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Fear? No not quite – bored by perhaps

Men fear ‘chick-lit’ and read far fewer books by female authors, says Women’s Prize judge

You know that demand that men should talk more about their feelings? Some goodly portion of chick lit is folk talking about their feelings.

Of course this is a stereotype but the one great truth of the social sciences is that there’s always a nub of truth to a stereotype. Blokes talk less about their feelings than birds do, are interested in reading about people talking about their feelings less than birds are. Plot, shoot ’em up and the villain’s guts hanging out on the last page – not “and then she considered her feelings for the brute”.

Yes, yes, spectrums and all that. But gender differences in a sexually dimorphic species? Gerraway!

34 thoughts on “Fear? No not quite – bored by perhaps”

  1. Steve across the Pond

    The perpetually offended are really scraping the bottom of the barrel to find things to be offended by.

  2. Erika Mitchell, a.k.a. E L James, has sold over 125,000,000 books. Mostly including the number 50 and the word Grey.

    On the one hand we are assured it’s only men, particularly conservative MP’s, who are interested in pron. So if men read far fewer books by female authors, who is reading Ms Mitchell’s tales which are notable for explicitly erotic scenes featuring elements of sexual practices involving BDSM (bondage/discipline, dominance/submission, and sadism/masochism). .

    It’s a right old puzzler.

  3. “You know that demand that men should talk more about their feelings?”

    My experience has been that when men ‘talk about their feelings’ a massive row ensues, making absolutely certain that their ‘feelings’ are never, ever mentioned again.

    Women wonder why men don’t talk? – it’s because you don’t want to listen.

  4. Rational Anarchist

    It’s funny, two of my absolute favourite sci-fi authors right now are women (Martha Wells and Lois McMaster Bujold) but on the fantasy side it’s all men (well, mostly one man – Brandon Sanderson).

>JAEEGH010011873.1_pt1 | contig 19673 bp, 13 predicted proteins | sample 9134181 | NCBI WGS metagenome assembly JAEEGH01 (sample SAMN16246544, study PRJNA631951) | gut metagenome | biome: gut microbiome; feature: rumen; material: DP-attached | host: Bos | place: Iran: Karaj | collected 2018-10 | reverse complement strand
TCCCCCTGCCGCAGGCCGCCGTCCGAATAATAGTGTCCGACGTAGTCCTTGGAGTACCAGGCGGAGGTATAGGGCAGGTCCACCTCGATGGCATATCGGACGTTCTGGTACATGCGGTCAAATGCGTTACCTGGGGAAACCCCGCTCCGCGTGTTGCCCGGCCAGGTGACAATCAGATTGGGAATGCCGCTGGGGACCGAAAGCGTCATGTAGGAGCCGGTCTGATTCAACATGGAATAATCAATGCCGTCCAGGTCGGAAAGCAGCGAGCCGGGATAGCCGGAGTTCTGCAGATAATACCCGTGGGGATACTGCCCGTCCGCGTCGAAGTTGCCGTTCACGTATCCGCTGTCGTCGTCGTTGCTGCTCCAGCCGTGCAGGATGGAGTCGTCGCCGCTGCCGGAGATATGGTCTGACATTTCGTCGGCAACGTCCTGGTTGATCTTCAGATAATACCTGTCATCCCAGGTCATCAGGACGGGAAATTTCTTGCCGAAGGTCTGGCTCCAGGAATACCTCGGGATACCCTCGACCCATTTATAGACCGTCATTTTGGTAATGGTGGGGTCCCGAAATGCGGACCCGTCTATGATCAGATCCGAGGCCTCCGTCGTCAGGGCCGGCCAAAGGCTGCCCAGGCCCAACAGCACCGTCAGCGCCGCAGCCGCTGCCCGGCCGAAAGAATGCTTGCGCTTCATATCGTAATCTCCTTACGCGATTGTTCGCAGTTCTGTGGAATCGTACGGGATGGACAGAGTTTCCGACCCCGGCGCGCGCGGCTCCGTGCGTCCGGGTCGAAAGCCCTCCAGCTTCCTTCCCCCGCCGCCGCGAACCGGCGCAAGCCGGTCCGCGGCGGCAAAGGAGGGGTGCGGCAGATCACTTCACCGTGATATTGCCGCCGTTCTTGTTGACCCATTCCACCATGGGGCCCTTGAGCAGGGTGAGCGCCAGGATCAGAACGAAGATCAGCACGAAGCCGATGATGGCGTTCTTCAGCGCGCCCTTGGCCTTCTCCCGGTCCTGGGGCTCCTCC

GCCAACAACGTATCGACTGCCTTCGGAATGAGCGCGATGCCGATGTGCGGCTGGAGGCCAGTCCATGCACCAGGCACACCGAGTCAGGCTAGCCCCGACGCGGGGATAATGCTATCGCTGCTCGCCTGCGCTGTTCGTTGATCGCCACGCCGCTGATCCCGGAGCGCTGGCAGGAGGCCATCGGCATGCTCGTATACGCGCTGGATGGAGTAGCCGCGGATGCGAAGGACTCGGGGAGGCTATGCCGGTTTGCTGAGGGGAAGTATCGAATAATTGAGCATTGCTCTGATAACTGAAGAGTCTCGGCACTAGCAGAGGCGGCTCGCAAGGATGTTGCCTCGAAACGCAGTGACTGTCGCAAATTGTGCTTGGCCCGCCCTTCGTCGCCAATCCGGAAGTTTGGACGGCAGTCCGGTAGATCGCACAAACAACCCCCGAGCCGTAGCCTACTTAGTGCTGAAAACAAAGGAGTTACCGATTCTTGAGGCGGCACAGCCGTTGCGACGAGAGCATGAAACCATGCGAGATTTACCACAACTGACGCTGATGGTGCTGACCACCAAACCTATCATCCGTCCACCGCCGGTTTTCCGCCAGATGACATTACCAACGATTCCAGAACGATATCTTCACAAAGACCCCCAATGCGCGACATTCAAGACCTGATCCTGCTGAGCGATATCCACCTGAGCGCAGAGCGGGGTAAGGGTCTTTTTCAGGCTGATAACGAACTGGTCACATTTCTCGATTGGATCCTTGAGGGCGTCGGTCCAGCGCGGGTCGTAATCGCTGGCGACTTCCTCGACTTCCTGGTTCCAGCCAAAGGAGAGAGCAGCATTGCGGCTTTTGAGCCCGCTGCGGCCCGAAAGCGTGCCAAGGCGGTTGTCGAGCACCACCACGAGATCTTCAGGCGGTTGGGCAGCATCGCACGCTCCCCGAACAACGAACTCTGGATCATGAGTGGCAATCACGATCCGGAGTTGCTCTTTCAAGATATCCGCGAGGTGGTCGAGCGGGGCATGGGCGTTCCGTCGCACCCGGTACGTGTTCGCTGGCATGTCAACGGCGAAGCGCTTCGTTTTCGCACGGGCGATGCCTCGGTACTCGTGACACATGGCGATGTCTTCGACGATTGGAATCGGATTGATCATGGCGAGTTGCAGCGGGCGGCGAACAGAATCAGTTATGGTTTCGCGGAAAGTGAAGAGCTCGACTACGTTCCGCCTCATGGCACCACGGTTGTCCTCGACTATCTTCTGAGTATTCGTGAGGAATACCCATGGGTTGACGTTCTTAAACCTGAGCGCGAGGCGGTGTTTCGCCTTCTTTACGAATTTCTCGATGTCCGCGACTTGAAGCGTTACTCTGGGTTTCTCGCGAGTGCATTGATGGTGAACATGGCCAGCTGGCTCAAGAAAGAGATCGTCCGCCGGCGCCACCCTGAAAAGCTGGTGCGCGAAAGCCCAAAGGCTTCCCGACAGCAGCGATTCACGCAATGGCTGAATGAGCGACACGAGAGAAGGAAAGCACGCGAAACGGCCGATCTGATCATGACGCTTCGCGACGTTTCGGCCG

Interestingly, the last couple of Vorkosigan books (by Bujold) have had more feelings, less action – and I’ve enjoyed them less. Still very readable, but less so.

  5. If Anne Eliot had been a leather clad international assassin, I might have enjoyed ‘Persuasion’ more…

  6. Many books would be improved by the addition of Cathy Gale or Emma Peel. Actually, surprised that Jane Austen hasn’t been rewritten with those characters….or perhaps it has and I just don’t know about it.

  7. Addolff has it right. If you tell a woman your honest feelings, she will inevitably tell you you’re wrong, and why, and what your feelings ought to be.

  8. But… but…. I enjoy the Falco series, Masters of Rome, Earthsea and the Hame stories. All by female authors, what’s wrong with me?!?!? Izzit because I is somebody who appreciates well-written stories?

  9. Rational Anarchist,
    Martha Wells is a fucking genius. Who’d have thought a gay terminator would be so engaging? I’ll check out the other bird.

  10. jgh, the entire gamut of female fantasy authors do not write “Novels”, they write “escapism” and are never to be taken seriously.
    Even when their sales are 1000-fold those of “actual novels”.

    There’s plenty of well-written “chick-lit” around, with good world-building/suspense/mystery, and even (ohdear!!) action. And when applicable, some very decent erotic tension/scenes to boot.
    But that is, of course, stuff a Modern Lady wouldn’t touch with a barge pole.
    In public anyway.

  11. Addolff

    Very reminiscent of how any campaigner regarding race, LGBT or feminism (Or myriad other -isms that seem to proliferate like Japanese knotweed) say they ‘want to have a conversation’ when I fact what they want to do is deliver a monologue which you need to receive, preferably on your knees…

  12. Addolff and Rhoda:

    Women: ” Men need to learn to express their feelings more.”

    Men: ” Express feelings.”

    Women: ” Not like that!”

  13. Grikath,

    “There’s plenty of well-written “chick-lit” around, with good world-building/suspense/mystery, and even (ohdear!!) action.”

    Yeah, but that isn’t what this is talking about. It’s those sorts of meandering books that some women seem to read. It’s like those French movies with successful people in Paris eating and drinking fabulously and having lovers but at the end of it they didn’t land the ending. I all quite pretty stuff, but what were you doing that a thousand books before didn’t do better?

    I’ve read nearly all of the Lord Peter Wimsey stories. I’ve read a few Austens and a few Edith Whartons. These are good books. I think Edith Wharton is probably one of the best women writing about men.

  14. A lot of my favourite authors are women but ‘chick lit’ ie rubbish in pastel covers is not for me.